My weekend of culture continued on Sunday. I attended a showcase of new writing by a group called The Corps Ensemble at the Viking Theatre in Clontarf.
I was curious about the event. Well of course I was – a night out watching live performance is one of life’s great pleasures. I was equally curious about the venue. I had heard of the Viking Theatre, but as it’s not quite in the city centre – and I am a creature of the city since I moved here – it was not really on my radar. Since coming home I am spoiled for choice in terms of English language shows – so much so that I miss a lot, due to the simple fact that I am not a millionaire, and there are only seven days in the week. No fear of bankruptcy this evening though. Entrance was a fiver – the price of a large garlic chips and cheese. How could I not go?
The Viking Theatre is a playhouse located upstairs from Connollys Pub on the Clontarf Road. The name is appropriate considering I have always known about Clontarf because of the famous battle between King Brian Boru and the Vikings, a thousand years ago. This is a story told in history class at primary school.
These pub theatres are a marvelous idea and seem fairly common in Ireland. The upstairs rooms in various hostelries are transformed into small theatres where companies with new work get a space to perform.
I met with my fellow attendees, we paid our fiver and the show began. It was not a full show. It was a staged reading of segments from several new full length plays, providing a taster for future work. The actors held the script in their hands. There were five mini shows in total. A murder mystery in rural Ireland in the 1970s; a parkside lunchtime encounter between an office drudge and a mysterious woman; a conversation between a man and a woman in a city centre flat after he invited her up after discovering her standing by the Liffey at night; a weed party in a staff cabin on a cruiseliner; and a conversation in a city centre flat between a couple who seem to be having relationship problems.
It was an interesting concept. Slightly frustrating perhaps as all the pieces were part of longer works. I guess the writers wanted to get a sense of how it sounds when staged in front of an audience. But I wanted to hear the full versions – not possible of course in one evening. But I’d go back for the full length plays.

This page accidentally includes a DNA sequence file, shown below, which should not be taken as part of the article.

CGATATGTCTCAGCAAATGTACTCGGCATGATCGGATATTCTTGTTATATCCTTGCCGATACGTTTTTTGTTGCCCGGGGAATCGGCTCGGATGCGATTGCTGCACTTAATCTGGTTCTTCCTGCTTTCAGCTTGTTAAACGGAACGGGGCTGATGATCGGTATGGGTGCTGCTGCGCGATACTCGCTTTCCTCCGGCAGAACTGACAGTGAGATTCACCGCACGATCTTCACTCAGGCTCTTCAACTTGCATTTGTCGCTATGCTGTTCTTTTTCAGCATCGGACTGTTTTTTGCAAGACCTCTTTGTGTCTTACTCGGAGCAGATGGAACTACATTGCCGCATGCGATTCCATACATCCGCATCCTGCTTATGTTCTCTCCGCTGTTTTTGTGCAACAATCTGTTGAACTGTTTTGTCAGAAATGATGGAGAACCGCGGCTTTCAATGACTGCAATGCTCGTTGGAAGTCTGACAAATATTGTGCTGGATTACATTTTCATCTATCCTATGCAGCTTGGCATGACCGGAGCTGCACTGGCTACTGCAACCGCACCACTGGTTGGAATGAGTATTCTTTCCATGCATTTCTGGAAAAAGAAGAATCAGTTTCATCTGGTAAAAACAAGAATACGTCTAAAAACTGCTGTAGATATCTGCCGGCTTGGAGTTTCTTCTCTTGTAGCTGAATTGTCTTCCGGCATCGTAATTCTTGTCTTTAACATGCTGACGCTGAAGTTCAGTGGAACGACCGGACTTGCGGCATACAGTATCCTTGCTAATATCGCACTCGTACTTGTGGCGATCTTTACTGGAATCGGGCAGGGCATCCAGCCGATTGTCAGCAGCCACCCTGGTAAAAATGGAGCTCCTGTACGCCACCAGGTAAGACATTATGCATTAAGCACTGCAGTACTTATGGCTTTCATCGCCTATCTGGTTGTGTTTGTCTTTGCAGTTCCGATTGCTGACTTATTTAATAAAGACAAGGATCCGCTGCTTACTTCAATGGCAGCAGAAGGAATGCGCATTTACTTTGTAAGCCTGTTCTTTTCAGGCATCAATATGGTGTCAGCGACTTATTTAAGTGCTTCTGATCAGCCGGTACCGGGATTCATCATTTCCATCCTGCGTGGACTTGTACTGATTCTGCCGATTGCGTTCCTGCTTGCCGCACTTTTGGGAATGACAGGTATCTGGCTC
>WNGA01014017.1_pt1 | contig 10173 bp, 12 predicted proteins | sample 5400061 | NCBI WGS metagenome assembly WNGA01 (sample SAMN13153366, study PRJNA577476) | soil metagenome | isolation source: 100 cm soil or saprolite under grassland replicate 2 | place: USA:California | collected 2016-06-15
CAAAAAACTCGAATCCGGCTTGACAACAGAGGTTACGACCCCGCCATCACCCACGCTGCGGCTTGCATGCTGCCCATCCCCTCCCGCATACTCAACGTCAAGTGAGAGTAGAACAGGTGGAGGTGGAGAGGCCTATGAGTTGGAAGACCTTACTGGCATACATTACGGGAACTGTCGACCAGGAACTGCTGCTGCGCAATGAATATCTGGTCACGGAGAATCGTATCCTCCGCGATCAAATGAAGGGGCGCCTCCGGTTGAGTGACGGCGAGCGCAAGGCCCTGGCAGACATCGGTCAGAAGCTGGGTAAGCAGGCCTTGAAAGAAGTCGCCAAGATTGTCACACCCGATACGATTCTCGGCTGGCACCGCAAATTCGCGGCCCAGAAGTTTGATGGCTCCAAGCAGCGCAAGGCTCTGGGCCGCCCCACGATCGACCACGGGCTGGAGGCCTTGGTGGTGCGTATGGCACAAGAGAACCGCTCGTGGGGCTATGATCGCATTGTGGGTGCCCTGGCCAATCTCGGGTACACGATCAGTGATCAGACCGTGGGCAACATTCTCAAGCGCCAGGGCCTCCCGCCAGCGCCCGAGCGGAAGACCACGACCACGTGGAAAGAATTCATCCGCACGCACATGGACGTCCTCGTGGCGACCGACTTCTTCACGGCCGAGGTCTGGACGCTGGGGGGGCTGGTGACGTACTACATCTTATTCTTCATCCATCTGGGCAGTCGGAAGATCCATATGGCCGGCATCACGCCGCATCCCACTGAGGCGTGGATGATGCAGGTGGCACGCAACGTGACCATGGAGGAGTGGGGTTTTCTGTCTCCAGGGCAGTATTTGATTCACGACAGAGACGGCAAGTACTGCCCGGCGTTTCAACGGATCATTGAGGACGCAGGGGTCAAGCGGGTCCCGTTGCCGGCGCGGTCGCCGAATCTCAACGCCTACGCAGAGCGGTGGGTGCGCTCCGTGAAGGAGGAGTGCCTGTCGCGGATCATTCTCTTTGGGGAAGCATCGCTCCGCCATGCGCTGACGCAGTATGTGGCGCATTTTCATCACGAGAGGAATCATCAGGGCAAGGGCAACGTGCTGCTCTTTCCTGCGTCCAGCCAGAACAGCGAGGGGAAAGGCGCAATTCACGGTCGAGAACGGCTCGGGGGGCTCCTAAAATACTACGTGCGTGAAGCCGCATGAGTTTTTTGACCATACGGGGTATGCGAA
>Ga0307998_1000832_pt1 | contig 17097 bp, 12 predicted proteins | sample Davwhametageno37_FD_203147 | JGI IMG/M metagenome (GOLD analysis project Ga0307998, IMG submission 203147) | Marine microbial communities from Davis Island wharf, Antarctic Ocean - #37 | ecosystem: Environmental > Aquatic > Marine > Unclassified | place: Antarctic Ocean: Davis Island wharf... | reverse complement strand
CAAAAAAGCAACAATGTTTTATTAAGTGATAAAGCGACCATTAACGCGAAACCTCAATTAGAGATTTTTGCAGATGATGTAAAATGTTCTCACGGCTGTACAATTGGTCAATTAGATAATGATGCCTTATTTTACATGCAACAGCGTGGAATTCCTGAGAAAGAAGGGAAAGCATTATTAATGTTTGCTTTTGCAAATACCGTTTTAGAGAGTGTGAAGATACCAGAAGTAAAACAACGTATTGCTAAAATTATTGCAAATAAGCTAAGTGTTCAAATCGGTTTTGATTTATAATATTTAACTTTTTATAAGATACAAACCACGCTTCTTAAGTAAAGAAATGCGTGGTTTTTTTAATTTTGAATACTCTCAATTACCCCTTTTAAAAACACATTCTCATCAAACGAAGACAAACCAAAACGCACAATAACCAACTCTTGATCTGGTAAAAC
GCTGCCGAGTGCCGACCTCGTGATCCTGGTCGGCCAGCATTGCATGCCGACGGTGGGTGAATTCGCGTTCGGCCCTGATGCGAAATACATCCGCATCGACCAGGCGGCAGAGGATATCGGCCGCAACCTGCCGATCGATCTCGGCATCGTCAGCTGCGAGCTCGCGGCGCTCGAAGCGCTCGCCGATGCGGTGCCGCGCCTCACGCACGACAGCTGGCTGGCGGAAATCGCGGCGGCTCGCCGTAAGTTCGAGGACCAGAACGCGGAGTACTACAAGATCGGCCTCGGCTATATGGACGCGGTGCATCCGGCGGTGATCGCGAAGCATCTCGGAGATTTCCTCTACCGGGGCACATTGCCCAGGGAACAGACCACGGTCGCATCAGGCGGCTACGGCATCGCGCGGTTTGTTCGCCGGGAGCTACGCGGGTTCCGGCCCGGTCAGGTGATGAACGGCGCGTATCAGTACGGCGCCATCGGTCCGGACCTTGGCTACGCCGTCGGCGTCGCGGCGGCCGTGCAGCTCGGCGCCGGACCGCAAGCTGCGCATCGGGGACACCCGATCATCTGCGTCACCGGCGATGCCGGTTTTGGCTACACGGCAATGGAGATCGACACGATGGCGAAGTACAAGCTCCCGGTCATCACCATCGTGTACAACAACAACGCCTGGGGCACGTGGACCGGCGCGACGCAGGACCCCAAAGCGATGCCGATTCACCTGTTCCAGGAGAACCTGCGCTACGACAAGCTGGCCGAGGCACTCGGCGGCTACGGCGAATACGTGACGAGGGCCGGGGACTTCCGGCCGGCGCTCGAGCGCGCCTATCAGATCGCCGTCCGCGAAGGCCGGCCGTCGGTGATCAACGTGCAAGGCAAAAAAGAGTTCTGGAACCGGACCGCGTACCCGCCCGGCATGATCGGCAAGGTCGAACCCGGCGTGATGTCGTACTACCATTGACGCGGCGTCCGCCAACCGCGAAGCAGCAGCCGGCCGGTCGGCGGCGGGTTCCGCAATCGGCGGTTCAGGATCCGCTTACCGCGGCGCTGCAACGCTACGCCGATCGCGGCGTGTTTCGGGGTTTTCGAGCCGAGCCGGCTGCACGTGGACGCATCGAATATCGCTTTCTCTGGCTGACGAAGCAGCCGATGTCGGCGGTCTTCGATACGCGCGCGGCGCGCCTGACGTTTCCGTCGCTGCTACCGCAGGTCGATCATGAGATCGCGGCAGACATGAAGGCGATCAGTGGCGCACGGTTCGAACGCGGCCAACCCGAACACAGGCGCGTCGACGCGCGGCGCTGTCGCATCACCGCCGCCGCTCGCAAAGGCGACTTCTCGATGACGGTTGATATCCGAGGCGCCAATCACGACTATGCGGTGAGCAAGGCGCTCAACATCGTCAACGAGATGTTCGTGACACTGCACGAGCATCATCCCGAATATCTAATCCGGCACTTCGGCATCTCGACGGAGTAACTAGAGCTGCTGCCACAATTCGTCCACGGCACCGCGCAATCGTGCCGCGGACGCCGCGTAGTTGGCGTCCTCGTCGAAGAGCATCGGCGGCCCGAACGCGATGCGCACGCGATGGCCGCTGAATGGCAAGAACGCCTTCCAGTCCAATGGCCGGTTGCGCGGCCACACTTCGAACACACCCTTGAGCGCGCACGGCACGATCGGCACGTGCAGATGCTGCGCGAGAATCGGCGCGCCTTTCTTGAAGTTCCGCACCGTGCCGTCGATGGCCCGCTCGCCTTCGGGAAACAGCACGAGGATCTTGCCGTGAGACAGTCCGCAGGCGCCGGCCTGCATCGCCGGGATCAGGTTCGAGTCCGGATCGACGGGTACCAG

I particularly enjoyed the piece by Stephen Jones about the man and the woman in the flat after he invites her up. It was a very funny and natural piece, where the dialogue between the two actors was very fresh and funny.
If I was to give a continuity note – and I will – I’d change the line (I can’t remember which play this was in) about the man’s mother remembering the smell of burnt spuds as she prepared the evening meal, when she heard that Princess Diana had died. With my slight OCD tendencies when I heard that, I winced. Our saviour Lady Di, carked it at 2am. Why would the mother only hear about it while preparing the evening meal the next day. Wouldn’t she have heard sooner?
A very enjoyable evening (the strange woman sitting in front of me who thought that audience participation was allowed, notwithstanding – only on Planet Strange is calling out encouragement to actors while they are performing permitted.)
While at the show I picked up a flyer for a show called ‘From Eden’ which had previously been performed at the Viking. It was currently running as a lunchtime piece at Powerscourt theatre in town.
I had the day off from work today. I emerged from my pit at 9.30 on receipt of an accidental phone call. Somebody had bum-dialled me. I answered the phone, and said hello. I heard the sounds of activity in the background. But no-one was alert to the fact that I was listening in. They went about their daily business, oblivious to my presence on the other end of the line.
As I inhaled my first mug of tea, I found the flyer. Showtime was at 1pm. And it was a cheap Monday admission – only eight euros – the price of a large garlic chip and cheese, and breaded chicken breast from Supermacs. Sure what else should I be doing on a rare, free Monday afternoon.
The Powerscourt Theatre is on the top floor of the ritzy Powerscourt Shopping Centre and they do only lunchtime shows – with a light lunch thrown in, if the mood takes you. I was expecting a sparse audience – isn’t everyone usually at work at this time? Well no, the queue snaked all along the corridor.
My fear that it was full, was thankfully not realised. I paid my fee, said no thanks to the lunch – heaven knows what it was, but in my opinion, pink is not an appropriate colour for a soup.
The play stars Seana Kerslake (who starred in the excellent film ‘A date for Mad Mary’ last year) and Stephen Jones (mentioned above) who also wrote this piece.
Set at a New Year’s Eve Party, Alan and Eva meet in the upstairs bathroom. As the music plays downstairs they start a conversation where they expose their deepest, darkest secrets to each other.
It is a wonderful play, Incredibly funny, the dialogue is fast paced and occasionally vicious. I really cared for both the characters as they reveal their struggles to each other – on New Year’s Eve which is meant to be a happy event.
The set looked great – well it’s a grungy bathroom but it looked right The performances were excellent – with Kerslake playing a role slightly reminiscent of her Mad Mary character. I loved that character though, so all is good.
‘From Eden’ in on at 1pm every day until Saturday. This one is highly recommended.